Events

    Art and Thought in the Dutch Republic: Erasmus Lectures on the History and Civilization of the Netherlands and Flanders (Part 1)

    Location: 

    Harvard Art Museums—Online

    In the 17th century, the Dutch Republic was a fast-paced, successful, modern society—economically, politically, and artistically. The work ethic of its citizens amazed foreign visitors, who compared the Dutch to crawling ants. Its flourishing art production showed the bustle of everyday life with almost scientific precision. Yet many artworks amassed by Dutch citizens in their homes portray scenes of silence and serenity. Such works, including genre pieces by Johannes Vermeer and still lifes featuring fruit, nuts or bread by Willem Heda and Adriaen Coorte, suggest a deep engagement with...

    Read more about Art and Thought in the Dutch Republic: Erasmus Lectures on the History and Civilization of the Netherlands and Flanders (Part 1)

    ArtsBites: Playwright Jocelyn Bioh

    Location: 

    Office for the Arts at Harvard—Online

    ArtsBites is the OFA round-table discussion series with undergraduate students and visiting artists. Discover and explore how you can create an expressive career and a performative life. Join us for a conversation with Jocelyn Bioh, performer and playwright who adapted Merry Wives of Windsor for Shakespeare in the Park in New York City. This event is in partnership with Harvard BlackCAST.

    Learn more and RSVP for this...

    Read more about ArtsBites: Playwright Jocelyn Bioh

    Vernal Life: Ruth Easterbrook

    Location: 

    Gallery 224, Harvard Ceramics Program, 224 Western Ave., Allston

    Solo exhibition of work by Ruth Easterbrook, 2019-20 Artist In Residence at the Ceramics Program, Office for the Arts at Harvard.

    Gallery 224 is open by appointment. Please note that masks are required inside the Ceramics Program building. All visitors age 12 or older must provide proof of full COVID-19 vaccination or proof of a negative COVID-19 PCR test administered within the previous 72 hours.

    Advance reservations are required to attend the...

    Read more about Vernal Life: Ruth Easterbrook

    Landscapes of Slavery, Landscapes of Freedom: The African Diaspora and the American Built Environment

    Location: 

    Harvard Graduate School of Design—Online

    This conference brings together scholars whose research investigates the relationship between the African diaspora, Afro-descendants, and the built environment of North America and the Caribbean from a variety of lenses that are specific to the scholars’ fields of inquiry. The goal is to begin to expand the field of landscape history by taking into consideration questions that are not always deemed central to the practice of design, if design is understood as an activity that has featured—in the historical narratives—the presence of an author-designer, a client, and a variety of tools...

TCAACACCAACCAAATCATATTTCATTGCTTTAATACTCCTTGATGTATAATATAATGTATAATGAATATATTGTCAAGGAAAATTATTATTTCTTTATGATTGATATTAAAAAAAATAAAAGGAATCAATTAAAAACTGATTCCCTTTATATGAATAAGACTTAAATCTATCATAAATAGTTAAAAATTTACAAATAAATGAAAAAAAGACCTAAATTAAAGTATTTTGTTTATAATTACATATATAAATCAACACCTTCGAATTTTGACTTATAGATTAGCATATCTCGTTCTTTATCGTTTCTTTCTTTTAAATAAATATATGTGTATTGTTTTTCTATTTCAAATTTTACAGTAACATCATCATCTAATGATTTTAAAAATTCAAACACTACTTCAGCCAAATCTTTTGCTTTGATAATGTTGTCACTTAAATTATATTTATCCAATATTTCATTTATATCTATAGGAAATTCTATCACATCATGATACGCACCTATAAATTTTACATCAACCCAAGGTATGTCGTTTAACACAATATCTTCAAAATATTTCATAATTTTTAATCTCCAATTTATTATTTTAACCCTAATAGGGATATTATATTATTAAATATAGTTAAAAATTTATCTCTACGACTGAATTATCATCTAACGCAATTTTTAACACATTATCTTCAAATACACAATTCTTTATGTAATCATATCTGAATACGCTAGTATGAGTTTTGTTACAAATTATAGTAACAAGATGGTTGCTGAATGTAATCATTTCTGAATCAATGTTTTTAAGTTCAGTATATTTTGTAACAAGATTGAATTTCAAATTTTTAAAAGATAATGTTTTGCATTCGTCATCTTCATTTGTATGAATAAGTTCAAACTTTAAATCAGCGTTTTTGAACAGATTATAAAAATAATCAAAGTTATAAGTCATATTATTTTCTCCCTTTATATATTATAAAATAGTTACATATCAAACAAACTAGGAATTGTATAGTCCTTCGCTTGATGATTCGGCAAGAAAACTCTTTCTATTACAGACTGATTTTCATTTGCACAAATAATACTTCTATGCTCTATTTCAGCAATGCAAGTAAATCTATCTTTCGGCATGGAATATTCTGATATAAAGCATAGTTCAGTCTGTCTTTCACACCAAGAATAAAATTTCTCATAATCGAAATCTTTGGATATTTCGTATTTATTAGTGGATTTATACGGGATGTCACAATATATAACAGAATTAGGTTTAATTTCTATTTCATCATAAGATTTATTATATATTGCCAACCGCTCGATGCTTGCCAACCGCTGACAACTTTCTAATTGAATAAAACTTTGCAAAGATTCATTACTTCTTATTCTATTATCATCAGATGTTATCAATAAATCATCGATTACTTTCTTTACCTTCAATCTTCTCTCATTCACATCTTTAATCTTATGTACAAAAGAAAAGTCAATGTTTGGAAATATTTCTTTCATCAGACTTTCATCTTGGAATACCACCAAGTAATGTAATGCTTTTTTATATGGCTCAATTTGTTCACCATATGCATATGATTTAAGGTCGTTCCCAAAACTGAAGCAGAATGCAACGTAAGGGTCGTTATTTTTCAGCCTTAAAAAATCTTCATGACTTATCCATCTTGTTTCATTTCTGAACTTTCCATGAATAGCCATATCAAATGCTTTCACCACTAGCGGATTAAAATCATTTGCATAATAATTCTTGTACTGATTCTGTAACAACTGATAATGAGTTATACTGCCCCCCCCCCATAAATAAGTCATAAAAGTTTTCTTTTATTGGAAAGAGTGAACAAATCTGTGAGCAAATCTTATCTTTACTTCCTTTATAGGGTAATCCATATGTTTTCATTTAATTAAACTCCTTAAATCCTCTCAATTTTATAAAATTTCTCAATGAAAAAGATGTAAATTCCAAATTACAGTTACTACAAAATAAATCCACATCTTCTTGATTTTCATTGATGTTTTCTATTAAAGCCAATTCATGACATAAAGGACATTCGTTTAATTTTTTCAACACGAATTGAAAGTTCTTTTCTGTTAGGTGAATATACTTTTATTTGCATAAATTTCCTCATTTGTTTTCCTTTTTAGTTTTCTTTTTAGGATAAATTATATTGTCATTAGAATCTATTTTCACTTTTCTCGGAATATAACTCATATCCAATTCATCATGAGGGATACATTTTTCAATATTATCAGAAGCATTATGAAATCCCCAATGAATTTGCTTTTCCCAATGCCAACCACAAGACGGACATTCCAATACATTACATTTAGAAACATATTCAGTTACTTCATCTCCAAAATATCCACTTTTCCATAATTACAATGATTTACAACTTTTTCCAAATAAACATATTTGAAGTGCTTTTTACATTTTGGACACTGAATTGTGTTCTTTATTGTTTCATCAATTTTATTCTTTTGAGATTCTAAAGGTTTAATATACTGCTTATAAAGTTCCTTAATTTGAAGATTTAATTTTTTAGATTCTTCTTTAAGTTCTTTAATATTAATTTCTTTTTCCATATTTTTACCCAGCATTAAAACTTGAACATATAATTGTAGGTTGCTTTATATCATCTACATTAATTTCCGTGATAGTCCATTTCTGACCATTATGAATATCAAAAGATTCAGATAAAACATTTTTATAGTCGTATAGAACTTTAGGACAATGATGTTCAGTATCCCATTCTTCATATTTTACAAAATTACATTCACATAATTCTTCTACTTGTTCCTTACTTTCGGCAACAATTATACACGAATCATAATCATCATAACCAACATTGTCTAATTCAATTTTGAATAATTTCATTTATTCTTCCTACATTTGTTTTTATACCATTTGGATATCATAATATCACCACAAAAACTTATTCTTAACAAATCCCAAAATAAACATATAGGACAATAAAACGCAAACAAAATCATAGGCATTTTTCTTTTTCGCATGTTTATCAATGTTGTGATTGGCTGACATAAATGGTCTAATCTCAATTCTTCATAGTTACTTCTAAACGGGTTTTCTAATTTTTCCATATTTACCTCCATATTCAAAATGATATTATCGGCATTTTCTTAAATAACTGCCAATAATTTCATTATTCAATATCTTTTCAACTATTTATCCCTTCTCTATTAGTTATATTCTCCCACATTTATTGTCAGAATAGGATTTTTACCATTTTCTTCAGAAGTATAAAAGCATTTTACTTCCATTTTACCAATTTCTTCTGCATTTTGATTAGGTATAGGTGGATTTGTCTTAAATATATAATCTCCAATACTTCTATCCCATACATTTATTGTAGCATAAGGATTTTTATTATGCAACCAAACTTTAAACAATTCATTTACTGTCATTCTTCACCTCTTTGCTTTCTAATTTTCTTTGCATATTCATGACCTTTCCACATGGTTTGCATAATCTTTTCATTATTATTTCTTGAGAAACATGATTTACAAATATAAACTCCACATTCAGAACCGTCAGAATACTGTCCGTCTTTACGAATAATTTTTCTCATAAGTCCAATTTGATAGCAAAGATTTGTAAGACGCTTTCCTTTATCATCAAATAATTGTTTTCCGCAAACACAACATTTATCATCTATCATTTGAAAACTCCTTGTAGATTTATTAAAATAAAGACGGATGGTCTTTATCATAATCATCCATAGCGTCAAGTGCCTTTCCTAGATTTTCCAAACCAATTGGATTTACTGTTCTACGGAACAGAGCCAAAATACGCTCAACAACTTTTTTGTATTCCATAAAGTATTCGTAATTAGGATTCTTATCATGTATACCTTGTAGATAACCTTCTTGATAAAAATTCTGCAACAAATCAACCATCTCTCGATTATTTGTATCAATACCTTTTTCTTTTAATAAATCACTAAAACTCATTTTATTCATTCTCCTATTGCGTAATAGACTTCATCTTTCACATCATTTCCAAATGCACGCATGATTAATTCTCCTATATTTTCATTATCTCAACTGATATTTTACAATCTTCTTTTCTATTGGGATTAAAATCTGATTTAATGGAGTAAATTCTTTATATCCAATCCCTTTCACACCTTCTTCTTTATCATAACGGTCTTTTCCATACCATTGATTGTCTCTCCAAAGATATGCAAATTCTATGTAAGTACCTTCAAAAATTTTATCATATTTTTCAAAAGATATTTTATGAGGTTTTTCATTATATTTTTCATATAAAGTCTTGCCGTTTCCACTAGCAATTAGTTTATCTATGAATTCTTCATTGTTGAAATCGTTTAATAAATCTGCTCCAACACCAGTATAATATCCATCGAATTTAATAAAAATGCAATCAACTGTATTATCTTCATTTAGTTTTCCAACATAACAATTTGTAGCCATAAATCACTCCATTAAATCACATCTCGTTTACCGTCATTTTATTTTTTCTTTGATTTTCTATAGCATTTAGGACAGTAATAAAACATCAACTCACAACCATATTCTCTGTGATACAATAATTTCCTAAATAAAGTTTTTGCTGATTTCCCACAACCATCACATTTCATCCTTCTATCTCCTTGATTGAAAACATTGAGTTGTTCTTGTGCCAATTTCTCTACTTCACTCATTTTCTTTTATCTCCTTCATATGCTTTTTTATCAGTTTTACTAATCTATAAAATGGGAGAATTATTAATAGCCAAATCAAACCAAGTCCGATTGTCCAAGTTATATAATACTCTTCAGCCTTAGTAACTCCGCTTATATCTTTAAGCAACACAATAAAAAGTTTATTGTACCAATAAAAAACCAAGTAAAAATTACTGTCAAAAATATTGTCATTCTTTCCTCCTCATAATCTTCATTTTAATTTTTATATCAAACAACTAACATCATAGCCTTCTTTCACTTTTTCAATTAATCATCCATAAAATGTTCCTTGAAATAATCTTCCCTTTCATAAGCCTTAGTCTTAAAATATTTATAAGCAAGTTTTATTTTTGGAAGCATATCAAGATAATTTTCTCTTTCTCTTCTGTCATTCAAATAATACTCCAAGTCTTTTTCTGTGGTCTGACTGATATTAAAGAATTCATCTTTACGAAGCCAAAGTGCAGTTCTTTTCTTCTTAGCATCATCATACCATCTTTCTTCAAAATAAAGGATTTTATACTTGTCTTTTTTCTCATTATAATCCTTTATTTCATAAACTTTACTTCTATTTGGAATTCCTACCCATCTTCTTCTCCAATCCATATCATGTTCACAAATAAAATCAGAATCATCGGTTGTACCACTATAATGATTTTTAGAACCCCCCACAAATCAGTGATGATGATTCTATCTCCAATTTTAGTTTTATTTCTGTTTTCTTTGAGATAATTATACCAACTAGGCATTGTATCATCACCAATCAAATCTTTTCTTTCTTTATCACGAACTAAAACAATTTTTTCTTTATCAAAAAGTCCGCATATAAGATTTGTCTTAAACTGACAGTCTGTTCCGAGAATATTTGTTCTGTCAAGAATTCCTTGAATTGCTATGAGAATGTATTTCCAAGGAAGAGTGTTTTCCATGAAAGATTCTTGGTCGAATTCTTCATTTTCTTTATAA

Read more about Landscapes of Slavery, Landscapes of Freedom: The African Diaspora and the American Built Environment

    Virtual Student Guide Tour: This Land Is Whose Land?, with Jacqueline Zoeller

    Location: 

    Harvard Art Museums—Online

    On this tour commemorating Native American Heritage Month, Jacqueline Zoeller ’23 will contrast colonial visions of the Western U.S. landscape, such as Albert Bierstadt’s Rocky Mountains, “Lander’s Peak” (1863), with the realities lived and portrayed by Native American artists. Stops on the tour will include Diné artist Will Wilson’s Mexican Hat Disposal Cell (2020), a landscape photograph of Halchita, Utah, the Navajo...

    Read more about Virtual Student Guide Tour: This Land Is Whose Land?, with Jacqueline Zoeller

    Carl M. Sapers Ethics in Practice Lecture: Eric Klinenberg, “Palaces for the People: How Social Infrastructure Can Help Fight Inequality, Polarization, and the Decline of Civic Life”

    Location: 

    Harvard Graduate School of Design—Online

    The future of democratic societies rests not simply on shared values but on shared spaces: the libraries, childcare centers, and parks where crucial connections are formed. Drawing on extensive sociological research, Klinenberg claims that “social infrastructure,” which he defines as the physical spaces that shape our interactions, plays an essential but unappreciated role in modern societies, generating inequalities in health, education, crime, climate vulnerability, and social networks. In this lecture, he shares key findings from his landmark book, Palaces for the People, and...

    Read more about Carl M. Sapers Ethics in Practice Lecture: Eric Klinenberg, “Palaces for the People: How Social Infrastructure Can Help Fight Inequality, Polarization, and the Decline of Civic Life”

    Día de los Muertos/Day of the Dead Commemoration (at the Peabody Museum)

    Location: 

    Peabody Museum of Archaeology and Ethnology, 1 Divinity Ave., Cambridge